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House of Words
Chocolate brown shingles clung loosely to the top of the house as if dangling for their life so they wouldn’t plummet to death and break against the steaming black pavement. The outside walls had a yellowed tint to them, proving that the home did not only have the appearance of character, but an actual story behind it as well. It was clearly a home that housed many families in the past, and I couldn’t agree more why they would want to live here. The shutters swung freely from the upstairs’ windows, rocking to the ocean breeze coming from the beach down the road. The door had a cookie-cutter look about it that just added to the quaintness of the home.
Adorning each past-due-for-repair window was a flowerbox that contained overgrown blossoms that were not meant to be kept in a box at all. The flowers hung over the edge of the container as if reaching for the ground so they wouldn’t suffocate any longer in such a cramped space. The smell of burning firewood filled my nostrils and I instantly remembered growing up in my country home as a young girl. It lifted my spirit almost, as if I could still hear the younger me complaining about gathering wood for the fireplace with my brother.
I glanced up and smiled when I saw a crooked chimney spouting out puffs of smoke. Mr. Babbel must have been here earlier to warm the home for me. I let out a childish giggle and skipped among the shiny cobblestone path to the door trailing my fingers along the ragged wood that made up the fence surrounding it. I could just feel that the home was right. I knew as soon as it brought back my childhood that I belonged there, in a home just as old and beaten up as I was. Well, maybe thirty isn’t that old, but to me it seemed like the end of the world. I wanted to find a new beginning.
I turned to the agent staring at me in obvious confusion, still standing near his car fumbling with a large chain of keys. “I’ll take it,” I said without a doubt in the world.
The man’s face turned ghost white, and I smiled at him as if to encourage him to speak the words on his mind. “But miss, Clara? That was your name was it not?”
He was one of the first people to ever pronounce my name correctly in America. The natives here kept wanting to pronounce it as “Cl-air-uh.” It was so typically American to consistently change the obvious pronunciation to something that was easier for their accent to handle. Yet, the agent said it just right – “Clar-uh.” “You aren’t from America, are you Mr. Babbel?”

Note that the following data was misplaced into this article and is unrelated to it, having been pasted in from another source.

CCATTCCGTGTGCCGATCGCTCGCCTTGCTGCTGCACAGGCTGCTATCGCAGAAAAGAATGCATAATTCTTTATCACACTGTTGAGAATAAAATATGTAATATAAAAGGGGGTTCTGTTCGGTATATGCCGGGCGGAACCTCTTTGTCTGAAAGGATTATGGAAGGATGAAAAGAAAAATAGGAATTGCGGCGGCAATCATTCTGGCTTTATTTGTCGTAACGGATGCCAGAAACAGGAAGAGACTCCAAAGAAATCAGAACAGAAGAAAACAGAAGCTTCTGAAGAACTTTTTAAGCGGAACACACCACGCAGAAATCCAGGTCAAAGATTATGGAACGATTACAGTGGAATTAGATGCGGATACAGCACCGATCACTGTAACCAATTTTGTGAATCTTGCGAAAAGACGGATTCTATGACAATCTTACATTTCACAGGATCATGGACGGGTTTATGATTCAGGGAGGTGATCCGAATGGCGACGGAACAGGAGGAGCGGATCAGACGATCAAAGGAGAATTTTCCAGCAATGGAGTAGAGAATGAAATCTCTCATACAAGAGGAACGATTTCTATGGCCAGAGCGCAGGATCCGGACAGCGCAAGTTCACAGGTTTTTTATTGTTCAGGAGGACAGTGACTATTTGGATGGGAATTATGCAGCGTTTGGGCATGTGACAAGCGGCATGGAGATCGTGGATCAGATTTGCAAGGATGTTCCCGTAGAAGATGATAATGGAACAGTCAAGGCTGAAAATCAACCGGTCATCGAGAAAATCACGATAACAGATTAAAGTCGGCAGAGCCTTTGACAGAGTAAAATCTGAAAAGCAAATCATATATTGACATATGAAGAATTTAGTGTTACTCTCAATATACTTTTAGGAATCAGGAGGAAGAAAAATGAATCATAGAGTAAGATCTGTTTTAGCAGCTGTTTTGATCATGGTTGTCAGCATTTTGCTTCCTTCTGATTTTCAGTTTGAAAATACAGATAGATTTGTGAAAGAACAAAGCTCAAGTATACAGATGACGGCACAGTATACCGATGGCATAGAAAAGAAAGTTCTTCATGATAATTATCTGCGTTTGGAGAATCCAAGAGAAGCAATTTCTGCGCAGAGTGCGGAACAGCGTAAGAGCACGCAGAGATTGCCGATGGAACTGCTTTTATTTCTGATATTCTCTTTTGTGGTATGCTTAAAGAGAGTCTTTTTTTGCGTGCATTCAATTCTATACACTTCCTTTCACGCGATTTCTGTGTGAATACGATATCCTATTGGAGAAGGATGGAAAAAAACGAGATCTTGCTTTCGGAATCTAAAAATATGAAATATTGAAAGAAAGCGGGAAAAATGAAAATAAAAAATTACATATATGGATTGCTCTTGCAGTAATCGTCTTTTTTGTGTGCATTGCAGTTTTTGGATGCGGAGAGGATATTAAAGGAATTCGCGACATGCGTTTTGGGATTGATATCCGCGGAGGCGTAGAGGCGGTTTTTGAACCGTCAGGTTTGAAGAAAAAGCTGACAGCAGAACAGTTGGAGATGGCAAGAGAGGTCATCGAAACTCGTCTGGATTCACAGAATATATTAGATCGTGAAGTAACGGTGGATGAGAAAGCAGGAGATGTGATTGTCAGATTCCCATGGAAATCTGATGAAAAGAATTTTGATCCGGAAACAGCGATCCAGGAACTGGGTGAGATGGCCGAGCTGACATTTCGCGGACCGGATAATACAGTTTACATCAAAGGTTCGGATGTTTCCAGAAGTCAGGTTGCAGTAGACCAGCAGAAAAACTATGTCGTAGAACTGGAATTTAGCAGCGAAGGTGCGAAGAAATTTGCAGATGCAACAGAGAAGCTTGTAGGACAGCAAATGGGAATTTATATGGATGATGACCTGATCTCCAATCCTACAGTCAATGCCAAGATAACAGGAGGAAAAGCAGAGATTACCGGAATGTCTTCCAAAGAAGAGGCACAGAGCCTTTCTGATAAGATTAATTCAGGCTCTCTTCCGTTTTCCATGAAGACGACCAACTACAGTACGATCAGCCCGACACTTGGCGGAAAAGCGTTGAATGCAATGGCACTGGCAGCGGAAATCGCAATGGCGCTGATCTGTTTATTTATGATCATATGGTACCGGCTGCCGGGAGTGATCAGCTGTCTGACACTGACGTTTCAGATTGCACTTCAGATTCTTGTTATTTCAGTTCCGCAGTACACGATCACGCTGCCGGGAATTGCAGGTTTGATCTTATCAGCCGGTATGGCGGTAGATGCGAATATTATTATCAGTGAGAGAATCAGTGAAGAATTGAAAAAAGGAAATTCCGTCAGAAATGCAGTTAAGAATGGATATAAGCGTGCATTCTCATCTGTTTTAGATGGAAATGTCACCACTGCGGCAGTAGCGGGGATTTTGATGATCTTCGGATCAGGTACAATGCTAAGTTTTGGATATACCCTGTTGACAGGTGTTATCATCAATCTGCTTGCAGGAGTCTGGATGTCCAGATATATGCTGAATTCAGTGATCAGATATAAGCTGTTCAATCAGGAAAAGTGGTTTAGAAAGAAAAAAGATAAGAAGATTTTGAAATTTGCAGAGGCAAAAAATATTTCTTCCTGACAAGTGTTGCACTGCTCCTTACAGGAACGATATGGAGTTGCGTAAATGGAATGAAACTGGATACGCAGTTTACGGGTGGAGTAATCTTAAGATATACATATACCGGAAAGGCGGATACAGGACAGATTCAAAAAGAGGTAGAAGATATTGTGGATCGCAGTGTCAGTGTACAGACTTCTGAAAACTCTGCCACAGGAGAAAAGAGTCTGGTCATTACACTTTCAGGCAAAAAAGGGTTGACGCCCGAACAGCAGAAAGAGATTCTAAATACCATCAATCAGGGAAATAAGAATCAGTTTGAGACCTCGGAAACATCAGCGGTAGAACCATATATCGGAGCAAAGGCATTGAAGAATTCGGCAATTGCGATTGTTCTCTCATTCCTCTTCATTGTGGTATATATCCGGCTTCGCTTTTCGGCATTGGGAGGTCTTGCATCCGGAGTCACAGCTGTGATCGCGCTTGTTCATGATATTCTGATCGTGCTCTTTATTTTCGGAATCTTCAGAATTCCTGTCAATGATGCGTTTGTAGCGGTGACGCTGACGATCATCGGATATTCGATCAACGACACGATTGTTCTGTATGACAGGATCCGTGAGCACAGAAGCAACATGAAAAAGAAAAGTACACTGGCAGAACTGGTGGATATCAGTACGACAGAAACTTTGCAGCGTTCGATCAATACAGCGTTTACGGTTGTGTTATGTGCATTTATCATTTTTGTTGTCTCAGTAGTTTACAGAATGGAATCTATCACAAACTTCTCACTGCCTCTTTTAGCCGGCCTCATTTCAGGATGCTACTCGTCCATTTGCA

“No, I am from Austria. However, don’t you want to at least see the inside first?” I gave him a look that showed that no matter what the home held inside, it wouldn’t change my decision. “Very well, but I’m sure you are at least curious.” When I didn’t reply he just simply shook his head, and paraded along the path shoving the key ferociously into the slot.
Beating him to the chase, I pushed against the door releasing a cloud of dust into the air. I could hear Mr. Babbel cough behind me, but I seemed immune to the toxic lung-clogging matter filling my surroundings. In fact, the dust didn’t seem to bother me at all, though it was everywhere. I began to run around the main room touching every object in my path, taking in the ancient smell each item possessed. I felt like I was just a child today, awaiting to be scolded by her mother not to touch, but I could. There was no “break it or buy it” warning here – it would soon be all mine. I just had to sign the papers in Mr. Babbel’s hands and it was to be my home.
I watched him take a handkerchief out of his back-pocket and cover his mouth. “As you can see, the house is in need of some major repairs. I’m sure after a few . . . days of touching up you can restore it to its former glory. I will warn you that houses with these types of roofs generally tend to leak.” I ignored his warnings and stared up at the window at the tip-top of the staircase. I slowly turned clockwise in a circle basking in the light being projected into the room.
“Where do I sign?” I said matter-of-factly.
After what felt like years and a good waste of time at that, I stared at the bronze key in my hand, tossing and turning it in my palm. The key to the home, my home. I glided my feet against the wooden floors listening to them creak in protest. I traced the outlines of the wood with my foot, completely absorbed in the markings. I even failed to notice the fact that I walked straight into a door. I guess even though I had a new home I would always be clumsy Clara. After tenderly rubbing the area of my head that I hit, I turned my attention to the door that so warmly welcomed me.